The Hattiesburg American offers this report, which begins: “Hattiesburg didn’t hurt minority participation on the city council when it counted university students as city residents while redrawing ward lines, a federal appeals panel ruled Tuesday.”
You can find the 5th Circuit opinion here.
ACS video interview here.
John Samples has posted this draft on SSRN. Here is the abstract:
- The National Popular Vote plan (NPV), introduced in more than 40 states, and adopted by 4, proposes an interstate compact to bring about direct election of the president of the United States. The proposal eliminates states as electoral districts in presidential elections by creating a national electoral district for the presidential election, thereby advancing a national political identity for the United States. States with small populations and states that are competitive may benefit from the electoral college. Few states clearly benefit from direct election of the president. NPV brings about this change without amending the Constitution, thereby undermining the legitimacy of presidential elections. It also weakens federalism by eliminating the role of the states in presidential contests. NPV nationalizes disputed outcomes and cannot offer any certainty that states will not withdraw from the compact when the results of an election become known. NPV will encourage presidential campaigns to focus their efforts in dense media markets where costs per vote are lowest; many states now ignored by candidates will continue to be ignored under NPV. For these reasons, states should not join the National Popular Vote compact.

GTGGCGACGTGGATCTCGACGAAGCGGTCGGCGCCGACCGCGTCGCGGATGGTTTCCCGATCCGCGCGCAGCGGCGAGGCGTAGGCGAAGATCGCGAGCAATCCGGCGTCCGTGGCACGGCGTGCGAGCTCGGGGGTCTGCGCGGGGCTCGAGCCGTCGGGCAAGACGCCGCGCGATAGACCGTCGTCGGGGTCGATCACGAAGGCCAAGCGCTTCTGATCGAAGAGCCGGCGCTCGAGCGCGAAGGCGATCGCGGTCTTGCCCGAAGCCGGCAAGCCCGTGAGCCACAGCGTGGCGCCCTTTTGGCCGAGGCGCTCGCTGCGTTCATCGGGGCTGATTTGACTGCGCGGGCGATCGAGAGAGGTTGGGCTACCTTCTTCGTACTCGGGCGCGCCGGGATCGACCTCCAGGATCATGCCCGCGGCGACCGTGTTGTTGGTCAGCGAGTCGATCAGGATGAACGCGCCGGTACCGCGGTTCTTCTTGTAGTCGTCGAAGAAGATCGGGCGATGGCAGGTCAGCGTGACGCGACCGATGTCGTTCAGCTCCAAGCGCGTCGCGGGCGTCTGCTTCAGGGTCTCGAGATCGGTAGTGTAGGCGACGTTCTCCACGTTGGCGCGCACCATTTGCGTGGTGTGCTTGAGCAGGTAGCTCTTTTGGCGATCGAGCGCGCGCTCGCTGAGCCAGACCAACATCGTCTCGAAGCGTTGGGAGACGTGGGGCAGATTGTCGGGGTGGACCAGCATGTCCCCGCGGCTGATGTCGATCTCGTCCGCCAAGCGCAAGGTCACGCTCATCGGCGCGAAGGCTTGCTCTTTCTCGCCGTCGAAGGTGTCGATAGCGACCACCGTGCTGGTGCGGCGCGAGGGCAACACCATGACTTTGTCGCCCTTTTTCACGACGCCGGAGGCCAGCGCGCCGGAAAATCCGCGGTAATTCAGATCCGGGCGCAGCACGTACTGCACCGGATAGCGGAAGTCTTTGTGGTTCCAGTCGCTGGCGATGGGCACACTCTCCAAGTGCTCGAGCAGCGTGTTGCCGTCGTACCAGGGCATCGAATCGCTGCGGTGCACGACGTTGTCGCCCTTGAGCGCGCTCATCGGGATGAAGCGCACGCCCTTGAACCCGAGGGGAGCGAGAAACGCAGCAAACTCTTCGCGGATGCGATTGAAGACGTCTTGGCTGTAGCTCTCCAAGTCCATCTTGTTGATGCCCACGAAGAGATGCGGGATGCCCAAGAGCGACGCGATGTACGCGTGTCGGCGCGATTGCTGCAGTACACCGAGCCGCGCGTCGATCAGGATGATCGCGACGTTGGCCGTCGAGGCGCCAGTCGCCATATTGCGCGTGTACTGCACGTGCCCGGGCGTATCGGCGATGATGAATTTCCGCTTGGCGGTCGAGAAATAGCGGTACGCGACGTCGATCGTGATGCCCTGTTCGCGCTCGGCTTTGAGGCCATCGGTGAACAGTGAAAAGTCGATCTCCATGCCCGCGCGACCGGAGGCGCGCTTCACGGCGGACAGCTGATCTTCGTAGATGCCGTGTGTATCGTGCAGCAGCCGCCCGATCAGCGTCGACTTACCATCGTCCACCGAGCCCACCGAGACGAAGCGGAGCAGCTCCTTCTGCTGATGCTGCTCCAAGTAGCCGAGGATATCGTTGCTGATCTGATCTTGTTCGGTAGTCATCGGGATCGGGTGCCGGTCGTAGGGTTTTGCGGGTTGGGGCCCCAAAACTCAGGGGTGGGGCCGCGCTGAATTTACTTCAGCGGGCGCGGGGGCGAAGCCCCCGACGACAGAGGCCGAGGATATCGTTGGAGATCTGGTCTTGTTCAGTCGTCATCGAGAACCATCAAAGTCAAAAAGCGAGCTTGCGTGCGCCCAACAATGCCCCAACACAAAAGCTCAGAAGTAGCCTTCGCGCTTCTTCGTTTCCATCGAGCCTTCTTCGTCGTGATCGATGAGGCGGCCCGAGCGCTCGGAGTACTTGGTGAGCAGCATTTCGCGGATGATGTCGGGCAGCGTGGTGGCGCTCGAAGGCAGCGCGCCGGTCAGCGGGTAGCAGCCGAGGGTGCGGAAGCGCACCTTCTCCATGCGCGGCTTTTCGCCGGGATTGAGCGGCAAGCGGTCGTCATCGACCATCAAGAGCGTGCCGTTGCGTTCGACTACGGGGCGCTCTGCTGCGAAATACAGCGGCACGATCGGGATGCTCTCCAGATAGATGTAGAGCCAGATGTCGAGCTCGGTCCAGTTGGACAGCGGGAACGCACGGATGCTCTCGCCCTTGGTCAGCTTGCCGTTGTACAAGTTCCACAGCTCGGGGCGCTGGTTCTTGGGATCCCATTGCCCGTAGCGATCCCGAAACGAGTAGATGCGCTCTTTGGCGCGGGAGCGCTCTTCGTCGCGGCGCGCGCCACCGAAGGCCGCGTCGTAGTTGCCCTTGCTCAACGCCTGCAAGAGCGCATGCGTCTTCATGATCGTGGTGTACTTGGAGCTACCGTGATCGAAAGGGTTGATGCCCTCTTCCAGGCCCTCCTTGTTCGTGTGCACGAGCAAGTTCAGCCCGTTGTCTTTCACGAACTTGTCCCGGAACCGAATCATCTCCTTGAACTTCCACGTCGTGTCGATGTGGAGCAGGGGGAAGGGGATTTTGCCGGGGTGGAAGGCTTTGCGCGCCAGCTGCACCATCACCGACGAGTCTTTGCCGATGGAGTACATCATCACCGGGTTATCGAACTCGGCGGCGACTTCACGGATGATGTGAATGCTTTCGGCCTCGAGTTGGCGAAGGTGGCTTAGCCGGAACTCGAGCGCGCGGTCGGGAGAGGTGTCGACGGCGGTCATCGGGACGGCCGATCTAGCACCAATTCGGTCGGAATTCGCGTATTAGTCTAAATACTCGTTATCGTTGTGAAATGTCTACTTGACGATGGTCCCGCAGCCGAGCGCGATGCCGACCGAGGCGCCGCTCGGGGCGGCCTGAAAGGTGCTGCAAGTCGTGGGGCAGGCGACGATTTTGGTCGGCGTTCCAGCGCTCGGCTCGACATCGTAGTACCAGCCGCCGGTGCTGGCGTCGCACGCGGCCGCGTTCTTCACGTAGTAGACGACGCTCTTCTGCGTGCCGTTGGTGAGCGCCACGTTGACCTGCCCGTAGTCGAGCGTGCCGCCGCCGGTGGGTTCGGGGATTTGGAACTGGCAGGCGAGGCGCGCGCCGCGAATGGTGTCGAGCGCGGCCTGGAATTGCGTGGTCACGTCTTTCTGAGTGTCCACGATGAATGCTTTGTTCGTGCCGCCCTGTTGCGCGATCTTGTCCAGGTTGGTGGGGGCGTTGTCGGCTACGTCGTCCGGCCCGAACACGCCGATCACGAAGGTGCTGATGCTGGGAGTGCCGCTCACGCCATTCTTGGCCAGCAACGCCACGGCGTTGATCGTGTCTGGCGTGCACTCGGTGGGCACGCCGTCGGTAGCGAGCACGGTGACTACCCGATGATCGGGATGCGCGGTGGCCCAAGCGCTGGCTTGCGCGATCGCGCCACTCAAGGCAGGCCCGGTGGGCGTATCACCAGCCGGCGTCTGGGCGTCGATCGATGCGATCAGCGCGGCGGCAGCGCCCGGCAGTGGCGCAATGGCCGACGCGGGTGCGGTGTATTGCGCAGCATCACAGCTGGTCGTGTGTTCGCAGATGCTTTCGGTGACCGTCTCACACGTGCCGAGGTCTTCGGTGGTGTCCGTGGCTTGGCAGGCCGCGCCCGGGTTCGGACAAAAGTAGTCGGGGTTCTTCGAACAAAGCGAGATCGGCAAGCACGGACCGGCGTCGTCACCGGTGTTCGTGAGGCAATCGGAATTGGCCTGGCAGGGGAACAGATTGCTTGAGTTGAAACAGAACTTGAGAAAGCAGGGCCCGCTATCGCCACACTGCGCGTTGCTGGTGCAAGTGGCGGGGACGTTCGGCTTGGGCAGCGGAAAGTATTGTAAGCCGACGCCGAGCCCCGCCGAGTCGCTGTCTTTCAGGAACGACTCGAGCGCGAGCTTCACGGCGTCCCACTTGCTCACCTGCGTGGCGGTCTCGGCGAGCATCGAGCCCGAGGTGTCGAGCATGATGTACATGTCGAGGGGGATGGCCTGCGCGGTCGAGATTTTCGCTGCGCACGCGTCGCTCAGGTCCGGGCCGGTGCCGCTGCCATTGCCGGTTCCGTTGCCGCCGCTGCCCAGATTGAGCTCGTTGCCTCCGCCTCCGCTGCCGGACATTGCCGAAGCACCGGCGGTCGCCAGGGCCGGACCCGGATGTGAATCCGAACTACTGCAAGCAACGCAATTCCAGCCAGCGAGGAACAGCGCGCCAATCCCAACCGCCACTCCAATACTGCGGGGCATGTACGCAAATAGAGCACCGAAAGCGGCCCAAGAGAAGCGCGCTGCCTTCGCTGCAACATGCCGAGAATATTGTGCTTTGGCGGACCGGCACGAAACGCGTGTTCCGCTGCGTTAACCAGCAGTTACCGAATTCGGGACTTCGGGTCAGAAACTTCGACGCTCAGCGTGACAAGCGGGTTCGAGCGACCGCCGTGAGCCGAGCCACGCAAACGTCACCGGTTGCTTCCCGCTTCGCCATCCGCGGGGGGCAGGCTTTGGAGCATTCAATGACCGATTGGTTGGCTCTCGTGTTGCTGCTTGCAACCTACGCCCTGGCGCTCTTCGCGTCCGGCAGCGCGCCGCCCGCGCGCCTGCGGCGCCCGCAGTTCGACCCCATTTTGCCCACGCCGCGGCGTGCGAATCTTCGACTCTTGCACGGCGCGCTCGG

The Cleveland Plain Dealer offers this report.
The ACLU has issued this press release.
Roll Call offers this report ($) on the Black Rock AO, which has now been issued. You can read it here. Footnote 1 says that the commission could not reach consensus on whether or not to apply the Emily’s List case, given that it is not final, a good indication that there will not be four votes within the Commission to appeal that case further. (What the SG might do, however, is another matter.)
UPDATE: See also this post at WSJ‘s “Washington Wire.”
Hans von Spakovsky has written this piece for NRO on the DOJ’s section 5 policies.
The NY Times offers this report.
The Washington Post offers this report.
The Pioneer Press concludes its series on Coleman-Franken with a look at possible reforms.
Many have noted Chief Justice Roberts’ 40-question dissent in Caperton v. Massey. It came in for a lot of criticism at the recent conference on judicial elections I attended in Seattle, with one speaker (not me!) calling the dissent “sophomoric.”
Well now John Elwood, writing in The Green Bag, lets us in on some additional questions (not heretofore seen) in the Chief’s dissent: “The Chief’s dissent listed 40 questions not answered by the majority opinion, ranging from ‘How much money is too much?’ to ‘How many days after a date should you wait before calling?’ and ‘What color socks are you supposed to wear with khakis and oxblood loafers, anyway?'”
Suffice it to say, Justice Kennedy did not answer these questions in the opinion for the majority.